In 1966 I was sitting in yeshiva in Jerusalem studying hard and all but oblivious to the outside world, when I was summoned to see Rabbi Louis Rabinowitz, former Chief Rabbi of South Africa, then retired to Jerusalem. He was a contemporary and friend of my late father and a mentor to me. He told me I should get a taste of the real world and go out to Bulawayo in Southern Rhodesia, where the rabbi had just died tragically and the community needed some spiritual comfort and religious support. He urged me, no he actually ordered me (that was his style) to go out there for a month and stay over the High Holy Days. It would give me an experience that would either confirm my commitment to go into the rabbinate or disabuse me of the idea. I consulted the head of my yeshiva, and he thought it was a good idea.
Southern Rhodesia, then one of the last outposts of the British Empire, had just declared unilateral independence from the British government. Ian Smith refused to allow Rhodesia to become a full democracy, which would mean handing over the reigns of government to a black majority. One of my major challenges would be the stand I took either in support of Smith or against him. I asked the head of my yeshiva whether he had any advice. His response was that he knew nothing about such matters and that I should decide for myself what to do, so long as it was “Tsedek” (just).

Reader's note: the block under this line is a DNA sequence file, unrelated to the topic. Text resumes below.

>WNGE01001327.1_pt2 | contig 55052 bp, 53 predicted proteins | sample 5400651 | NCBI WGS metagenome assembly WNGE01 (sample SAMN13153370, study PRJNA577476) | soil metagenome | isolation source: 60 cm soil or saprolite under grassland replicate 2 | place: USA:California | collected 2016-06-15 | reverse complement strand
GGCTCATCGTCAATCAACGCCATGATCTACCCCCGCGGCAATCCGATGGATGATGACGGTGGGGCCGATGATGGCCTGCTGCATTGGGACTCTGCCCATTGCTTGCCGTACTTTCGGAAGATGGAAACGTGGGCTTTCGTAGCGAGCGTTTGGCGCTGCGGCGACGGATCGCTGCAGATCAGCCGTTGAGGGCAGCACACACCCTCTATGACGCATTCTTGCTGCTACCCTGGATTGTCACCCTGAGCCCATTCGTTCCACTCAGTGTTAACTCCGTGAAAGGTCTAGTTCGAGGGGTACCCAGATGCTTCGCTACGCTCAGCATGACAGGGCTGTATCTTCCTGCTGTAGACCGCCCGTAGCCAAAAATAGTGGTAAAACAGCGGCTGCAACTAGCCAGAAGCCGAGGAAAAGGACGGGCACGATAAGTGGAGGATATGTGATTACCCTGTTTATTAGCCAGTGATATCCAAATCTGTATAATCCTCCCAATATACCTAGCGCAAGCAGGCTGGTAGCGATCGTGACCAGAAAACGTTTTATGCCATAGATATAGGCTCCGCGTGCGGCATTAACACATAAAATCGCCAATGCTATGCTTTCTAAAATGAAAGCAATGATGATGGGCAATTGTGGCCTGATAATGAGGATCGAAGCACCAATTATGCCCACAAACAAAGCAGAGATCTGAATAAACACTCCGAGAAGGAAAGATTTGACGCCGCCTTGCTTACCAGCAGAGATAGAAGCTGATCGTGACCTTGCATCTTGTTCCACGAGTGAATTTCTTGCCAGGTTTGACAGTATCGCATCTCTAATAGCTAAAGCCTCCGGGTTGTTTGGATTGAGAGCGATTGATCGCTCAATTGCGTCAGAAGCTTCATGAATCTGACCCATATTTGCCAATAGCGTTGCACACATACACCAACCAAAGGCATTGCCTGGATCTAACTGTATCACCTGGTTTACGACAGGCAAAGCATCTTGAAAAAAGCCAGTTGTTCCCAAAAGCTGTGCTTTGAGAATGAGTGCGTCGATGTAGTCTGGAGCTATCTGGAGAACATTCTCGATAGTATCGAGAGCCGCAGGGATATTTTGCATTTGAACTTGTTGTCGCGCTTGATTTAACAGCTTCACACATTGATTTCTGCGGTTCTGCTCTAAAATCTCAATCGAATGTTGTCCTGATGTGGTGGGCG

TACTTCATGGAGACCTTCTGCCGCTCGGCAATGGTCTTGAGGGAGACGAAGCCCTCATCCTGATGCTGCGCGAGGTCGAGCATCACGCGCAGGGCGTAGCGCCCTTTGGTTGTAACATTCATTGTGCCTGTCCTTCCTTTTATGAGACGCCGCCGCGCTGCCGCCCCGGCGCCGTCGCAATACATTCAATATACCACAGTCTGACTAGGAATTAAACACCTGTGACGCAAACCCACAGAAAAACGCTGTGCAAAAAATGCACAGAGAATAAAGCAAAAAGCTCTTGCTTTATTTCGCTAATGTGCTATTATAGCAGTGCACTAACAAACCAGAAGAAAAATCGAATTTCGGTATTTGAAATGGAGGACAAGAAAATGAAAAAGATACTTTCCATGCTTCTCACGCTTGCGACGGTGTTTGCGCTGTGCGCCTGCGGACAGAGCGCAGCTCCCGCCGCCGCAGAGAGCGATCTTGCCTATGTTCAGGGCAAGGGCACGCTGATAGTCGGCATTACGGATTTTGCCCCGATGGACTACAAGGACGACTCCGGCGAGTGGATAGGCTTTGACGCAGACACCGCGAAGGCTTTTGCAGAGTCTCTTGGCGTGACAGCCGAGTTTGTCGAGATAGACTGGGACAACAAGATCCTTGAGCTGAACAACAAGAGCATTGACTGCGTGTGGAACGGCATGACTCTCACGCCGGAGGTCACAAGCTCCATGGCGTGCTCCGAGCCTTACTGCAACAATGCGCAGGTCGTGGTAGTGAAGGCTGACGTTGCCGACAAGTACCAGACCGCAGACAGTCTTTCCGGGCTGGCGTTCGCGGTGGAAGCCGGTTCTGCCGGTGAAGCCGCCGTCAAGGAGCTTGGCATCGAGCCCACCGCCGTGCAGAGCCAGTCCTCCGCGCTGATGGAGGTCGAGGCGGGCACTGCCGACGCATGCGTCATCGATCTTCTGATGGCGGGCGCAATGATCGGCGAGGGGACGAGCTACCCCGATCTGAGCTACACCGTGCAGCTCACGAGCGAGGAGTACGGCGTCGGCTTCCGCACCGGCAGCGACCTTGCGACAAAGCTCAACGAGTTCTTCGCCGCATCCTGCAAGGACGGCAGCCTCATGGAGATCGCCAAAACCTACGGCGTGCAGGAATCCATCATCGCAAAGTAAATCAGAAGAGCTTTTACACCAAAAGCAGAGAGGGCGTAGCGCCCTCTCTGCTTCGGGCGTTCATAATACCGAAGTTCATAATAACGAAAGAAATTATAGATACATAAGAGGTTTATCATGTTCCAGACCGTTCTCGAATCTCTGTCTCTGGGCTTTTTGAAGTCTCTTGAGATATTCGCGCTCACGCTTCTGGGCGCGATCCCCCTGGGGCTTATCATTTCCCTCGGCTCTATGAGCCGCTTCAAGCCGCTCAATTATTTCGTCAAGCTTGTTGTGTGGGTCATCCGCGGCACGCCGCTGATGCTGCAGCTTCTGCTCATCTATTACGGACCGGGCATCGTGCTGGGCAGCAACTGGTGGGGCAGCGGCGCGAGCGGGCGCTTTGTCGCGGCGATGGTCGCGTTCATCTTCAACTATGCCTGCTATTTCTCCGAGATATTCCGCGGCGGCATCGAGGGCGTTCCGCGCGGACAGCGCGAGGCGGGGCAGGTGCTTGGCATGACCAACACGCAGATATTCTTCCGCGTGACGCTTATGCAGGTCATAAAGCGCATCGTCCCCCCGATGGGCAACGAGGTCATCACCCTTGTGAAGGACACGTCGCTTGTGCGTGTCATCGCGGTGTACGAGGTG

When I got there I found a small community. It was vibrant, very hospitable, and warm, an absolute gem. I had a wonderful time. I threw myself enthusiastically into teaching and preaching, and it all confirmed beyond doubt that I wanted to devote my life to Jewish education and the rabbinate.
Most Jews were traditional rather than Orthodox, which was the norm then throughout the British Empire. And they were fiercely Zionist. Both the Zionist youth movements, Habonim and Betar had strong followings. There was a Jewish school, called Carmel School, with a significant minority of black and Indian pupils.
Salisbury (now Harare) was the capital city. Bulawayo was the second city. Salisbury and its hinterland were dominated by the Shona tribe and Bulawayo the Ndebele. Life was very good. Some Jews lived in town. Others were in the lovely suburb of Kumalo, which was known both enviously and derisively by the English as “Jewmalo”. After a game of tennis and a swim in the pool, the fortunate were served drinks relaxing in the verdant African vegetation, listening to the sounds of the wild as the sun set. This was the Imperial custom of the sundowner.